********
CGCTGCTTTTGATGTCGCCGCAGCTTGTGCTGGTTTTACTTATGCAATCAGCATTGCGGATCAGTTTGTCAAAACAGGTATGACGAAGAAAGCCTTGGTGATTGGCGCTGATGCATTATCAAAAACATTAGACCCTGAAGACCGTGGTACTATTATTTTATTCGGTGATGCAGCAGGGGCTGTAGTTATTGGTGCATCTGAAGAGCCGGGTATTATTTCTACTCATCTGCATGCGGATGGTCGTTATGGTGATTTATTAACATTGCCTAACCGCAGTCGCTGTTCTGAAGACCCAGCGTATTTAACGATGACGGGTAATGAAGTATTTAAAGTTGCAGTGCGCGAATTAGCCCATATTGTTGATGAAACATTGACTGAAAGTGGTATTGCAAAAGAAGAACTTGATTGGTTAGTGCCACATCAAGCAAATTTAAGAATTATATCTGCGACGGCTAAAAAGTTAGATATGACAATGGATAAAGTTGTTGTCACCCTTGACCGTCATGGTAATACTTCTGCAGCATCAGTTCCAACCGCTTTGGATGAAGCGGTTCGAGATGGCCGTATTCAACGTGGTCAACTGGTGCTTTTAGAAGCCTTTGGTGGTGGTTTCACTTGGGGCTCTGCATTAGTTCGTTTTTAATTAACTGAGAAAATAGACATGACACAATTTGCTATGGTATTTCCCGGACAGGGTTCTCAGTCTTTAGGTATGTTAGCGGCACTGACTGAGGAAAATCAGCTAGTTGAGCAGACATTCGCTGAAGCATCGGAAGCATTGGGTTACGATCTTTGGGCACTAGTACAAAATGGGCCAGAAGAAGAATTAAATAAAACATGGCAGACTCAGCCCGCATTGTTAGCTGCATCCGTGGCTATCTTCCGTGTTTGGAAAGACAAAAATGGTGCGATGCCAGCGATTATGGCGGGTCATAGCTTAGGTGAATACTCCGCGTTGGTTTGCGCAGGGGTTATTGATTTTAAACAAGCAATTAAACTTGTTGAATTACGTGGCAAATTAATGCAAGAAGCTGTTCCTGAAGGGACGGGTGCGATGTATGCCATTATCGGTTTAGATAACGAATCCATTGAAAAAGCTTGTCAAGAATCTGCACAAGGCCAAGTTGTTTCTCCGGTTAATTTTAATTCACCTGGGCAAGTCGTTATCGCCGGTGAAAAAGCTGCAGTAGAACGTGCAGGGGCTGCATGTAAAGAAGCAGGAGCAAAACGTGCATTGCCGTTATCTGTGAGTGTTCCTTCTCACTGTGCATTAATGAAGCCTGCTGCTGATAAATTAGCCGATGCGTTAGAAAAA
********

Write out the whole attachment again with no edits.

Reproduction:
CGCTGCTTTTGATGTCGCCGCAGCTTGTGCTGGTTTTACTTATGCAATCAGCATTGCGGATCAGTTTGTCAAAACAGGTATGACGAAGAAAGCCTTGGTGATTGGCGCTGATGCATTATCAAAAACATTAGACCCTGAAGACCGTGGTACTATTATTTTATTCGGTGATGCAGCAGGGGCTGTAGTTATTGGTGCATCTGAAGAGCCGGGTATTATTTCTACTCATCTGCATGCGGATGGTCGTTATGGTGATTTATTAACATTGCCTAACCGCAGTCGCTGTTCTGAAGACCCAGCGTATTTAACGATGACGGGTAATGAAGTATTTAAAGTTGCAGTGCGCGAATTAGCCCATATTGTTGATGAAACATTGACTGAAAGTGGTATTGCAAAAGAAGAACTTGATTGGTTAGTGCCACATCAAGCAAATTTAAGAATTATATCTGCGACGGCTAAAAAGTTAGATATGACAATGGATAAAGTTGTTGTCACCCTTGACCGTCATGGTAATACTTCTGCAGCATCAGTTCCAACCGCTTTGGATGAAGCGGTTCGAGATGGCCGTATTCAACGTGGTCAACTGGTGCTTTTAGAAGCCTTTGGTGGTGGTTTCACTTGGGGCTCTGCATTAGTTCGTTTTTAATTAACTGAGAAAATAGACATGACACAATTTGCTATGGTATTTCCCGGACAGGGTTCTCAGTCTTTAGGTATGTTAGCGGCACTGACTGAGGAAAATCAGCTAGTTGAGCAGACATTCGCTGAAGCATCGGAAGCATTGGGTTACGATCTTTGGGCACTAGTACAAAATGGGCCAGAAGAAGAATTAAATAAAACATGGCAGACTCAGCCCGCATTGTTAGCTGCATCCGTGGCTATCTTCCGTGTTTGGAAAGACAAAAATGGTGCGATGCCAGCGATTATGGCGGGTCATAGCTTAGGTGAATACTCCGCGTTGGTTTGCGCAGGGGTTATTGATTTTAAACAAGCAATTAAACTTGTTGAATTACGTGGCAAATTAATGCAAGAAGCTGTTCCTGAAGGGACGGGTGCGATGTATGCCATTATCGGTTTAGATAACGAATCCATTGAAAAAGCTTGTCAAGAATCTGCACAAGGCCAAGTTGTTTCTCCGGTTAATTTTAATTCACCTGGGCAAGTCGTTATCGCCGGTGAAAAAGCTGCAGTAGAACGTGCAGGGGCTGCATGTAAAGAAGCAGGAGCAAAACGTGCATTGCCGTTATCTGTGAGTGTTCCTTCTCACTGTGCATTAATGAAGCCTGCTGCTGATAAATTAGCCGATGCGTTAGAAAAA